Maintaining Buildings & Grounds
What's In Your Janitorial Closet?
- By Michael Wilson
- April 1st, 2016
Advertisers and others in the marketing
industry are very keen on something called
composite product mapping (CPM), also referred
to as “product mapping.” The essence of CPM is
to find out what consumers think about products such as
toothpaste, lawn mowers or frozen dinners.
But it is not just for business-to-consumer. Business-to-business
organizations can also use CPM to learn what their
customers think about their tractors, road graders and Internet
services. Further, colleges and universities can use a form
of CPM, along with other procurement tools, to help select the
best and most cost-effective products for their facilities.
Let’s use the example of an Internet service provider to
illustrate how CPM works. Say that Internet service “A” is in
a market competing with three other service providers. They
want to know what consumers think about their service,
specifically as to reliability and cost, compared to three other
companies, which we will call Company “B,” “C” and “D.”
They turn to a marketing company which surveys 500
consumers that have had experience with all four Internet
providers and generates a visual map of those responses.
The top of the map is labeled Most Dependable, the bottom
Least Dependable. The left side of the map is labeled Least
Expensive, the right side Most Expensive.
Based on the consumer answers, this is what the map
- Company B is at the top of the map, indicating it is most
dependable, and also leans to the right, because it is more
expensive than the other services.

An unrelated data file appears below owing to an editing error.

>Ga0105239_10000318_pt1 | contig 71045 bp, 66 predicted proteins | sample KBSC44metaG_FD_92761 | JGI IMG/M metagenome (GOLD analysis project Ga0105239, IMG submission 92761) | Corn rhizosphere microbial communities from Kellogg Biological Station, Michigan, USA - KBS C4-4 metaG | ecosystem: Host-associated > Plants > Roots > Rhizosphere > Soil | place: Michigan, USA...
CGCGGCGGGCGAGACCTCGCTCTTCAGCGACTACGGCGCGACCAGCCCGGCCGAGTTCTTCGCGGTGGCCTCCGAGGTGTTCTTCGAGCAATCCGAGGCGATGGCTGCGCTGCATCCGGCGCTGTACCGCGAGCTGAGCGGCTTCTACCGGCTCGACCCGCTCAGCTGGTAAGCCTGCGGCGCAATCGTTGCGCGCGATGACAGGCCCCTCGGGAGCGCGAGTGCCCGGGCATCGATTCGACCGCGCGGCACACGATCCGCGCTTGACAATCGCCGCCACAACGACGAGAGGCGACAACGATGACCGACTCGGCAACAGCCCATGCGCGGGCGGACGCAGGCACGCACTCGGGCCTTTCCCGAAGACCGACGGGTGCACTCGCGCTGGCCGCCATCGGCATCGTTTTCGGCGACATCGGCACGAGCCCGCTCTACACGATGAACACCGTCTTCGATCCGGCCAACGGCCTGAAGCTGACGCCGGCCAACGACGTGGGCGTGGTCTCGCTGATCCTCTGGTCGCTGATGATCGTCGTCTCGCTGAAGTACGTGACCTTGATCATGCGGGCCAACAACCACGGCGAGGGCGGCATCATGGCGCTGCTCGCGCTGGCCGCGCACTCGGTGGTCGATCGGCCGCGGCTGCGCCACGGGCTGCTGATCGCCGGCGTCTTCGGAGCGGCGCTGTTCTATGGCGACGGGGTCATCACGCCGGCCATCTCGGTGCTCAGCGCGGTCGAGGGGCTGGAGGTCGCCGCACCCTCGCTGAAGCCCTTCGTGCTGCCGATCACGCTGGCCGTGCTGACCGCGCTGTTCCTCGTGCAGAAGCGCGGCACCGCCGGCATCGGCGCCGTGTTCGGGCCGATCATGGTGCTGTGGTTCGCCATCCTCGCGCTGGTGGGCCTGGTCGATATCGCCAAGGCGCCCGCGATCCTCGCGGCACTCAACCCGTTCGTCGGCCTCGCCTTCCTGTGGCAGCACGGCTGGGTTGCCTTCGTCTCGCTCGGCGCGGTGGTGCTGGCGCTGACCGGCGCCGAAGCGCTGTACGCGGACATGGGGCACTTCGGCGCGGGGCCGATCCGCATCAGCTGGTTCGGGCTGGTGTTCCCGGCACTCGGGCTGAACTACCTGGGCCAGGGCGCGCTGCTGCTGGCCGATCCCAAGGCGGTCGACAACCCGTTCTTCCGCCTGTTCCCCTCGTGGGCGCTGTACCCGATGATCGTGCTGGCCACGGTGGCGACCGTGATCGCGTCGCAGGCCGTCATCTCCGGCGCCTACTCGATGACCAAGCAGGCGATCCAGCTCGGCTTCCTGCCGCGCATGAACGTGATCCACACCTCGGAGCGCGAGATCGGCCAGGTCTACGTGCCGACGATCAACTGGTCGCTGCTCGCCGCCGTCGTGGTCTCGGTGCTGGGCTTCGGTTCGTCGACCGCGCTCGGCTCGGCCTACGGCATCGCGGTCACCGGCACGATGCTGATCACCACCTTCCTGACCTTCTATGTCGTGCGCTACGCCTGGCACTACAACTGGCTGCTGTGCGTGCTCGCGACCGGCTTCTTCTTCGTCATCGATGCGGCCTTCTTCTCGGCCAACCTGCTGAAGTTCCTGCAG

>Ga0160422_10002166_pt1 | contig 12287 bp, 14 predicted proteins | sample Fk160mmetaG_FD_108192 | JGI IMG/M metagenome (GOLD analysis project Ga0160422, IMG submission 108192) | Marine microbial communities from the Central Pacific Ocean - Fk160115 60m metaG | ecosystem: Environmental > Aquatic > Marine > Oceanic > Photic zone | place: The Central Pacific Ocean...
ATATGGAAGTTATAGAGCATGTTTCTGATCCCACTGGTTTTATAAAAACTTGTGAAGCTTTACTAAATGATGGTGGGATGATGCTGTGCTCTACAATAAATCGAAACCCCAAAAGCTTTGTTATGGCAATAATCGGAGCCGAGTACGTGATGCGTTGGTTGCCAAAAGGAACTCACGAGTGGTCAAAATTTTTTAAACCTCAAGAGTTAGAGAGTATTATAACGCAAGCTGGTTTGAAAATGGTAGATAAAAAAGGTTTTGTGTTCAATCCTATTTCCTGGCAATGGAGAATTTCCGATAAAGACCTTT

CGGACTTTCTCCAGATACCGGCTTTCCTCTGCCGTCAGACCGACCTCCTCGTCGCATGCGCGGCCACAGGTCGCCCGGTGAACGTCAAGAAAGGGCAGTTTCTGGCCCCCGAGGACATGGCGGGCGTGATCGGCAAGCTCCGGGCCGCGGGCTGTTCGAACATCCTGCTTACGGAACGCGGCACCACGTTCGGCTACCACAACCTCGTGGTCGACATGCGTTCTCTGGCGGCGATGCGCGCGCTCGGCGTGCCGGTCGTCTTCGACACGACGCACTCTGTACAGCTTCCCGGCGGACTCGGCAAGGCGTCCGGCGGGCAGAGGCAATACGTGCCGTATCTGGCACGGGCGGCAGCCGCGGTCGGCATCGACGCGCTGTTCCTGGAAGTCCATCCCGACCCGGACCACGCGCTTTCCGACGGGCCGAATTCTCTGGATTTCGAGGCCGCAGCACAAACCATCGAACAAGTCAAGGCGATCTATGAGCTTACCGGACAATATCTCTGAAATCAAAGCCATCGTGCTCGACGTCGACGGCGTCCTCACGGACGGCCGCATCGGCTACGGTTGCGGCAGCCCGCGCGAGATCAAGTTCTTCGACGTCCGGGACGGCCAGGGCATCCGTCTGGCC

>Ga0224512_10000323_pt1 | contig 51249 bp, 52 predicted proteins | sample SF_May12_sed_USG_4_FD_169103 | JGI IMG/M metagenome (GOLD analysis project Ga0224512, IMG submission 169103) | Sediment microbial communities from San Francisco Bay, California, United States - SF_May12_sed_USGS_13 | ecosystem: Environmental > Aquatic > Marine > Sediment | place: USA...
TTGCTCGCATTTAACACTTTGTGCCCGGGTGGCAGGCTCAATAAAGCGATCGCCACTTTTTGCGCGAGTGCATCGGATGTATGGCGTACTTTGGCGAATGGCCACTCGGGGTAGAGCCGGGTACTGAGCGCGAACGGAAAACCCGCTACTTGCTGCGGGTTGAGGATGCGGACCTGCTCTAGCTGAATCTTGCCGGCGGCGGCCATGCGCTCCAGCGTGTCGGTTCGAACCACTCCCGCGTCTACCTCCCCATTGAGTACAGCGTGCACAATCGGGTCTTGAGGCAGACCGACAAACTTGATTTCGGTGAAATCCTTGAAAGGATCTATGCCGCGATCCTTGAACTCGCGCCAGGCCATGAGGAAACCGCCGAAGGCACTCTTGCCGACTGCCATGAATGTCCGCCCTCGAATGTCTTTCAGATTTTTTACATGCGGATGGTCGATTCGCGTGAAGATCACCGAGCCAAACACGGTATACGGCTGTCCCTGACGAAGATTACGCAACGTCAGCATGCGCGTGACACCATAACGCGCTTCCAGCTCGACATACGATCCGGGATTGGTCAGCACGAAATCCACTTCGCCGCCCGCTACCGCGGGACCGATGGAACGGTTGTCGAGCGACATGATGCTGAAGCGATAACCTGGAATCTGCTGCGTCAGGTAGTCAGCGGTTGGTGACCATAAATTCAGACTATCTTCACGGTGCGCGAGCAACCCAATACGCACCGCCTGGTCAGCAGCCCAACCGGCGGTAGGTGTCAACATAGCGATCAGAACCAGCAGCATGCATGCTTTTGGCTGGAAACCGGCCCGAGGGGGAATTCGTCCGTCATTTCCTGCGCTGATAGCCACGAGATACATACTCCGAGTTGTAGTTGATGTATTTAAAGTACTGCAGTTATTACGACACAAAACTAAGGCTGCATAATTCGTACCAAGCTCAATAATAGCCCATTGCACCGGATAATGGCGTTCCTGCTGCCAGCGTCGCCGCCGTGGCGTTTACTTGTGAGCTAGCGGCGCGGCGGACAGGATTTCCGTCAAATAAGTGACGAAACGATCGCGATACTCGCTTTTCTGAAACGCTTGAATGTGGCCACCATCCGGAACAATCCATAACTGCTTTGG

- Company C is pretty much in the middle of the map; its
charges, according to the consumers, are not too high or
too low and their service is viewed as acceptable.
- Company D takes the “Least Dependable” slot, with a
position towards the bottom of the map, and interestingly,
it is also viewed as moderately expensive, so it is over to
the right-hand side of the map.
- According to consumers, Company A is viewed as having
better than average service, giving it a higher position on
the map, but is furthest to the right indicating consumers
find it to be the most expensive of all the brands.
What we see with this very simple example is that CPM
can be very helpful to condense a large and potentially
confusing mass of data into a meaningful picture.
APPLYING CPM TO YOUR JANITORIAL CLOSET
So now that you have an idea how CPM works, let’s apply it to
a key expense that all colleges and universities have in common:
the selection of janitorial-related goods from cleaning solutions
and equipment to all kinds of paper products. But this time, we
are going to ask custodial workers and administrators involved in
campus housekeeping to evaluate the many products they use for
cleaning as to the costs and effectiveness of these products. Later,
we can also look into issues such as ease of use, durability (if applicable),
environmental factors and so on.
Once again we build a map. We have decided to evaluate
perhaps five different all-purpose cleaners used on the campus.
The top of the map is labeled Most Expensive, the bottom Least
Expensive; the left-hand side is labeled Least Effective and the
right Most Effective. Based on the responses from our custodial